I thought you might be interested in another response I got while waiting for yours. This guy seems to think that this is a variegated fritillary pupa, which when I looked it up seems to be more of a fit. The caterpillars look very similar. Here is a photo I found of it on the web. http://www.oznet.ksu.edu/johnson/hort/Butterfly/images/VarFrit04.jpg Thank you for your help! I’ve never been much of a bug enthusiast, but since finding your site, have really taken a keen interest in this!
Letter 3 – Gulf Fritillary Chrysalis
What kind of caterpillar made this chrysalis?
March 24, 2010
This picture was taken today 3/24/2010. It was just a caterpillar yesterday, but today it is a chrysalis. The caterpillar was primarily gray and brown with tufts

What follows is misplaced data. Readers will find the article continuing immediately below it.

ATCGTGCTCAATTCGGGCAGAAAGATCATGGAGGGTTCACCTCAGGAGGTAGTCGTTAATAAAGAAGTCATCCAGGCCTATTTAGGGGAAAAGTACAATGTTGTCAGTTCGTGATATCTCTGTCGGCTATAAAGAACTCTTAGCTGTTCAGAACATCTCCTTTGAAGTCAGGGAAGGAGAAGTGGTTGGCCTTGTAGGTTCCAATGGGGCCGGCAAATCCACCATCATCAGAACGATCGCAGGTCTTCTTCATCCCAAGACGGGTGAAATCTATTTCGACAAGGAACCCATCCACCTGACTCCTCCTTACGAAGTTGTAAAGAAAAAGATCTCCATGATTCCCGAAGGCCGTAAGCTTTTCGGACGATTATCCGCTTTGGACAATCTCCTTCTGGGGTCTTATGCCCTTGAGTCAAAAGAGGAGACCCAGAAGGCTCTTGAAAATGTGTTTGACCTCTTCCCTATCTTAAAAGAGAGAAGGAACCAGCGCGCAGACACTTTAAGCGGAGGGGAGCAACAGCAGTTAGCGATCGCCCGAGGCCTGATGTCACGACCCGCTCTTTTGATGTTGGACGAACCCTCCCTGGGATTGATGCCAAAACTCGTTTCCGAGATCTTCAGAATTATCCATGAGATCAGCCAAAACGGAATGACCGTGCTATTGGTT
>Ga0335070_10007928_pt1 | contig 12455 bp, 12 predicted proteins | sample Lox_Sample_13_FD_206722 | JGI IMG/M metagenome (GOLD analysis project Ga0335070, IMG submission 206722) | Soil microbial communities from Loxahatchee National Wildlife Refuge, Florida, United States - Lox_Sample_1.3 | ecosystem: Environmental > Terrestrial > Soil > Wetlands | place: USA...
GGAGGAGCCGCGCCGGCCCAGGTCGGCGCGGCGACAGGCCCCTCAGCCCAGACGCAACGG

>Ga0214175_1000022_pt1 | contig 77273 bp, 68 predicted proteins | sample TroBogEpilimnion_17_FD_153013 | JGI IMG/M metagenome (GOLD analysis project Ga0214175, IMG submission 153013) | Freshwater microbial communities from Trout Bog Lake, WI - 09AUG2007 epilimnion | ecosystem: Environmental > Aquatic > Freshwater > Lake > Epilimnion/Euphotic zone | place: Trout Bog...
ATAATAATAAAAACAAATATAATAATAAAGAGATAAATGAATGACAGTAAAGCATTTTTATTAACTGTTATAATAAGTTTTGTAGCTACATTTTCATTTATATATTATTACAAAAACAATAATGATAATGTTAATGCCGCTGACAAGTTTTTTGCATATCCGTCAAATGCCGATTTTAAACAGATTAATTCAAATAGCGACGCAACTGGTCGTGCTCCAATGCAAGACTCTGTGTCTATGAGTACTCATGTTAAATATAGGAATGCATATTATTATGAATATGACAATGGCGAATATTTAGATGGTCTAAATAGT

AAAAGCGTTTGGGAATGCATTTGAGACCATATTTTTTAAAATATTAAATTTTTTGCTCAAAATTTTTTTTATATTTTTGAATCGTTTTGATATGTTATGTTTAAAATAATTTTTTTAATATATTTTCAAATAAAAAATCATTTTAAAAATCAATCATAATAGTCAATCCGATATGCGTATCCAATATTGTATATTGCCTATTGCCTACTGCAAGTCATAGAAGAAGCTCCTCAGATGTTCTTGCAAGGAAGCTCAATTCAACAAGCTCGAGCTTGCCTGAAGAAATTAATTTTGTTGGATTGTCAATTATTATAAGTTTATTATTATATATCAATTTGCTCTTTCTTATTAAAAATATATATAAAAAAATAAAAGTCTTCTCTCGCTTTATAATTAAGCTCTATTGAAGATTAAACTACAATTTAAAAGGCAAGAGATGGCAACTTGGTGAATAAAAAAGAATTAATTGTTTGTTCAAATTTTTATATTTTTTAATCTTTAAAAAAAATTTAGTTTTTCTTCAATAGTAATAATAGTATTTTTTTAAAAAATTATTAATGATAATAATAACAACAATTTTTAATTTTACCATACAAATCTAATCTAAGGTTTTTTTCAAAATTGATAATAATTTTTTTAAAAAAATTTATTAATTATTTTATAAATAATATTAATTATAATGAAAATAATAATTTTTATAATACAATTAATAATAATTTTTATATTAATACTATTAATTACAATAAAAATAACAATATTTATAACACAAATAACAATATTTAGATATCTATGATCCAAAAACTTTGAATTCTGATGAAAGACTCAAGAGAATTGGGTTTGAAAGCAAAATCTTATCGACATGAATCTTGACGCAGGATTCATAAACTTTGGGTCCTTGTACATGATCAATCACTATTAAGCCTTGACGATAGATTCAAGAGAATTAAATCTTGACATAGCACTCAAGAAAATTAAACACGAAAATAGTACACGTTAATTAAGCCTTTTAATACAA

Pompano Beach, FL
This is the chrysalis of a Gulf Fritillary. The caterpillars feed on passionflower vine leaves, and the butterflies are a lovely orange color. Compare your image to this photo on BugGuide.
Letter 4 – Variegated Fritillary Chrysalis
Pupae in Graveyard
Location: Lancaster, PA
September 20, 2010 6:33 pm
We found a couple of these gorgeous pupae attached to grave stones. The photos were taken in mid September. I was hoping you could help with identification.
Your pupa is the chrysalis of a Variegated Fritillary. Because the caterpillars feed on a large variety of plants, they are a wide ranging species in open fields and along roadsides. According to BugGuide: “Larvae feed on Passionvine (Passiflora), Violets & Pansy (Viola, Flax Linum, Moonseed (Menispermum), Mayapple (Podophyllum), Stonecrop (Sedum), Purslane (Portulaca) and others. Adults are fond of flowers, and especially seem to like Thistles and yellow Composites. They also frequently visit damp ground.“
Letter 5 – Variegated Fritillary Chrysalis
What is this pretty bug?